The seven cows or calves attacked by the Grouse Flats wolfpack in southeast Washington in the past 13 months belonged to seven different ranchers, Washington Fish and Wildlife officials said Thursday.
Each rancher took extra measures, before and after attacks, to guard their herds. Nevertheless, officials said they expect the depredations to continue, unless shooting one or two wolves deters the rest.
Fish and Wildlife Director Kelly Susewind on Sept. 24 authorized the pack's "incremental removal." In an unprecedented move, Fish and Wildlife held a half-hour phone call with its Wolf Advisory Group to present the rationale for killing wolves to protect livestock.
Wolf policy lead Donny Martorello and wildlife conflict manager Dan Brinson didn't take questions or comments. The department's use of lethal control of wolves is being challenged in courts in King and Thurston counties.
Martorello said the department's actions are guided by a wolf recovery plan adopted in 2011, which anticipated killing wolves under certain circumstances to protect livestock.
The Grouse Flats pack has seven adults and two pups. One wolf was captured last spring and fitted with a GPS collar, making finding the pack possible. On-the-ground operations had not started as of Friday.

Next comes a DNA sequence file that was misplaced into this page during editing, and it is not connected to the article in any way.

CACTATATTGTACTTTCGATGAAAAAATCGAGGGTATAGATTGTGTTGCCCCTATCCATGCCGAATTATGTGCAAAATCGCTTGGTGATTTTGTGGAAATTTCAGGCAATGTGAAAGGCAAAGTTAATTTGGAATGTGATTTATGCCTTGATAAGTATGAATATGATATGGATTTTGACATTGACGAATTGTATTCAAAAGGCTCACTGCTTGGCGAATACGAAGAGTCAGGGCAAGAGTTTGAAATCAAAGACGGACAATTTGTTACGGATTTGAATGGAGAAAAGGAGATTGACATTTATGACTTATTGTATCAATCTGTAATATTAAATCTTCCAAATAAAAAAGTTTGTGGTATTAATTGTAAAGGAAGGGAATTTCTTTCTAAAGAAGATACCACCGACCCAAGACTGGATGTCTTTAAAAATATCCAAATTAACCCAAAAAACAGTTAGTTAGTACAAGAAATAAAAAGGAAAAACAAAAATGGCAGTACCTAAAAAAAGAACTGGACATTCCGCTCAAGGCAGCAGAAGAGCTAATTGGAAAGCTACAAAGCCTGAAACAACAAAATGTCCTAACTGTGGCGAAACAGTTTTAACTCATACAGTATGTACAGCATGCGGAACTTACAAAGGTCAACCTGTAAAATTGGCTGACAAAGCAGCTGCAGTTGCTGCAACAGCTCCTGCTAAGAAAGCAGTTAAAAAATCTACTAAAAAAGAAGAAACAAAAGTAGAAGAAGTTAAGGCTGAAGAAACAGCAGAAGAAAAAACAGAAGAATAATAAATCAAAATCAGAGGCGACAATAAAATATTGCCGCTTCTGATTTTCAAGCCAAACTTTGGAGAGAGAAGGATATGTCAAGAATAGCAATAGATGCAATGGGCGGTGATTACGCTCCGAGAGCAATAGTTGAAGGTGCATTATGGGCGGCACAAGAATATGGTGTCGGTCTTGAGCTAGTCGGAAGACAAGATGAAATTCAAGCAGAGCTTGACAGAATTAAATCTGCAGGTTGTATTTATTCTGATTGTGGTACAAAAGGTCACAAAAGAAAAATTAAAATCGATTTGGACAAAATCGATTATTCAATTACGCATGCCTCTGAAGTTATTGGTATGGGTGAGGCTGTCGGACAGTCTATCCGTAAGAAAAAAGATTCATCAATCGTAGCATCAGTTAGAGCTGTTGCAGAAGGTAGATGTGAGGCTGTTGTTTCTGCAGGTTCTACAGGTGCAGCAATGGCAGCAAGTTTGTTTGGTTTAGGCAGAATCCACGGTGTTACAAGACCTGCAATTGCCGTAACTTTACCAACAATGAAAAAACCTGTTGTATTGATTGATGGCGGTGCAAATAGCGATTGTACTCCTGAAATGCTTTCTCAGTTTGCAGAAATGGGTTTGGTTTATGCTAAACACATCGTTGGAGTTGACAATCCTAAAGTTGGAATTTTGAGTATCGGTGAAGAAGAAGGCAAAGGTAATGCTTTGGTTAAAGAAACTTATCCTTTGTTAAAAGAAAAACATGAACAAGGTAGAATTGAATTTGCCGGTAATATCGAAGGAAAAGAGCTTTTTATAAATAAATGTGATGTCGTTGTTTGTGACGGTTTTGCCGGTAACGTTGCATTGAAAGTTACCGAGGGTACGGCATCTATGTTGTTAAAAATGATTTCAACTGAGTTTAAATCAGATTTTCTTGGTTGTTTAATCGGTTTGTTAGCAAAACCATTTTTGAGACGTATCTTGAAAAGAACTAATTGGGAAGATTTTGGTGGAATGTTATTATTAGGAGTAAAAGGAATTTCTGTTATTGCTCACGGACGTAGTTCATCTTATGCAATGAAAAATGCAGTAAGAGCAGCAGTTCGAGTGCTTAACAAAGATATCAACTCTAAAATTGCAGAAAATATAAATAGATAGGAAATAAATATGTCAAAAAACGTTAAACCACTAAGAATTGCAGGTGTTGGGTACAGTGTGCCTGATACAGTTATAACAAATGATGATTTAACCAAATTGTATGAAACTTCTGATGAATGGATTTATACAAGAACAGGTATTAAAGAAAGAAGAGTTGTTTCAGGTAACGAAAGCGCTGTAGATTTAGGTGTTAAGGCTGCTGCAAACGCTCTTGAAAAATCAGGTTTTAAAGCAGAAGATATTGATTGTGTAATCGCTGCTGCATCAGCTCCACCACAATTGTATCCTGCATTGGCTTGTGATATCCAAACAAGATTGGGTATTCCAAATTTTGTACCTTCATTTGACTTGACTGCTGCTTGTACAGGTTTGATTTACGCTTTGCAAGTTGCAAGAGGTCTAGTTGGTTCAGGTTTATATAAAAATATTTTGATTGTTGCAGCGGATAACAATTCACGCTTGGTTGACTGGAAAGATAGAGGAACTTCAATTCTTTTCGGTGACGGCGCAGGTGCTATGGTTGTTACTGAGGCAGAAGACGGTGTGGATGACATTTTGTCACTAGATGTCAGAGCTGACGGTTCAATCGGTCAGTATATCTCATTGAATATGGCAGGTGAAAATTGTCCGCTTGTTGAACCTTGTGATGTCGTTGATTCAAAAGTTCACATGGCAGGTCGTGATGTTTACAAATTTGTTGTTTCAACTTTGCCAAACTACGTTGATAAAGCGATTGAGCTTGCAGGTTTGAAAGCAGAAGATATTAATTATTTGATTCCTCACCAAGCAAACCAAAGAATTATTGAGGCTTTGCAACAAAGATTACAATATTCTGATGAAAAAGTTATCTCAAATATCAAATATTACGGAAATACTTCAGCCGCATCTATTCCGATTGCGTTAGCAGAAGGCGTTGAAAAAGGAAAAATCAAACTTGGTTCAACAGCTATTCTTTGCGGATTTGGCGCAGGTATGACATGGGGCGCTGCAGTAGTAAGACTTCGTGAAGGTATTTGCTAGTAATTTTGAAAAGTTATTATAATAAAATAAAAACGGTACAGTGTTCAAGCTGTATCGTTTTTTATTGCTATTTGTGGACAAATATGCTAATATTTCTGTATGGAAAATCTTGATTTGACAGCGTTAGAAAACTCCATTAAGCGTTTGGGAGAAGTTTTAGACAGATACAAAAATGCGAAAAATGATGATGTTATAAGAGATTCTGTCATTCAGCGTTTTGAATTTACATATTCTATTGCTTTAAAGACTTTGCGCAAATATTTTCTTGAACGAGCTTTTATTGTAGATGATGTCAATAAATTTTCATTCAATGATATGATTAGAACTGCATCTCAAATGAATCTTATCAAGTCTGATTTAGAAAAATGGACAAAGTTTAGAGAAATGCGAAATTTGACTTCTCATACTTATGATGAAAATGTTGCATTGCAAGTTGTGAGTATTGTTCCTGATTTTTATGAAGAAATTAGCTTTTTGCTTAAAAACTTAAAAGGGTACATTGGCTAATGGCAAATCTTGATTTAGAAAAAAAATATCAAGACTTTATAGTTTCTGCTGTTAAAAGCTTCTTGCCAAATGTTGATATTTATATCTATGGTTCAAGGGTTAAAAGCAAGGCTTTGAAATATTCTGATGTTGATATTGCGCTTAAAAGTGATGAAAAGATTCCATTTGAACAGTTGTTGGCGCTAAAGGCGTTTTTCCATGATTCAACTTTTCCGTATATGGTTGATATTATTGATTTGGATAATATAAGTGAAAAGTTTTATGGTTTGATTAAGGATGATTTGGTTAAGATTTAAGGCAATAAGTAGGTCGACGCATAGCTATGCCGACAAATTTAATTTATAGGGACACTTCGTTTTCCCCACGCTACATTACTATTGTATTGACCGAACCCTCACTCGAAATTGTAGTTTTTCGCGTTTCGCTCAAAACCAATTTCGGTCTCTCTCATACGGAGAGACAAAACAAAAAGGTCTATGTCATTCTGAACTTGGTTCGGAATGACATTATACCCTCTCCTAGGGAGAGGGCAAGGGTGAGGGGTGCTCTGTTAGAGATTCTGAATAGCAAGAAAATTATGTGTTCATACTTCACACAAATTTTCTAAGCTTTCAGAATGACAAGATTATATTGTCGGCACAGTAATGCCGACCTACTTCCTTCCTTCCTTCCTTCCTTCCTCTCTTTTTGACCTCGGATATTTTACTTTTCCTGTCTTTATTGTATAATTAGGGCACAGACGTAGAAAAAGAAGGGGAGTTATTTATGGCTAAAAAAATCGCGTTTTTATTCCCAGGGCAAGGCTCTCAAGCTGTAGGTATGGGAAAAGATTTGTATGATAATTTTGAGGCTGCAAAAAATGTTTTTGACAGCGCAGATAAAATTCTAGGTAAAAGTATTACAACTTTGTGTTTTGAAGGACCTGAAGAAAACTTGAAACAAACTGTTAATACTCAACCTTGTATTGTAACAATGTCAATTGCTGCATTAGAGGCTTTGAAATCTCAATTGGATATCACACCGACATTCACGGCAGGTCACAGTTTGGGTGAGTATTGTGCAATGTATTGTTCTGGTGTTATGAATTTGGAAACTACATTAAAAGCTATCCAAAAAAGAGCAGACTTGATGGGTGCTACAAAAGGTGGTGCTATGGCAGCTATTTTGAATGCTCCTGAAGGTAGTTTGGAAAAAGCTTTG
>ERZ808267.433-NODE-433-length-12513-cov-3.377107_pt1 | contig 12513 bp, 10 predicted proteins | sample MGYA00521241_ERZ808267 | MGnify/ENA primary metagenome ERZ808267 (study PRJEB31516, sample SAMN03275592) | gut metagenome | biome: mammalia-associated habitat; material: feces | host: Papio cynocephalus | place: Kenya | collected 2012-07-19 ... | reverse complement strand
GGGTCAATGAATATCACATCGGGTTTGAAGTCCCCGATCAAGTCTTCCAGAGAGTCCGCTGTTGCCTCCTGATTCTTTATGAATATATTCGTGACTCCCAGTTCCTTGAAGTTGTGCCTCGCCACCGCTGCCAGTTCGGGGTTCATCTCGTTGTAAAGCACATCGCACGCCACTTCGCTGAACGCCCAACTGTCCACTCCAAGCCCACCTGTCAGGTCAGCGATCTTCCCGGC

The department has not previously removed wolves in southeast Washington. The area, however, is part of the state's Eastern wolf recovery zone. Fish and Wildlife counted 12 successful breeding pairs in the zone last year, triple the minimum number to meet recovery goals.
Brinson described the zone's wolf population as "robust" and "secure." Wolves are not federally protected in the eastern one-third of Washington, giving Fish and Wildlife the option of using lethal control there.
Fish and Wildlife said that culling the Grouse Flats pack will not stop progress in wolves dispersing throughout the state.
Washington had at least 126 wolves at the end of 2018, according to Fish and Wildlife's count. The department calculates that 24 to 35 wolves could die this year and the population would still grow.
So far, the department has confirmed 15 wolf deaths. The department suspects one other wolf, wounded by a rancher as it attacked cattle, also died.
Fish and Wildlife also still intends to remove two wolves in the Togo pack in northeast Washington. The department has not reported any progress for several weeks.
The department cites research into Idaho's and Montana's experiences in concluding its lethal-removal operations won't stop the number of wolves from increasing.
The Grouse Flats pack's territory extends into northeast Oregon. The wolves range over grazing allotments in the Umatilla National Forest and Fish and Wildlife's 4-0 Ranch Wildlife Area. The pack's territory also includes large private pastures.
In all, 15 different livestock producers operate in the pack's territory, Brinson said. The seven depredations have occurred on public and private land since Aug. 23, 2018.
The pack's rendezvous site, where wolves gather to sleep and eat, is on private land, Brinson said. Several ranchers graze cattle in the immediate area.
After a pause over the winter and spring, the attacks on cattle resumed in July. Ranchers put more riders into pastures to watch cattle, according to the department.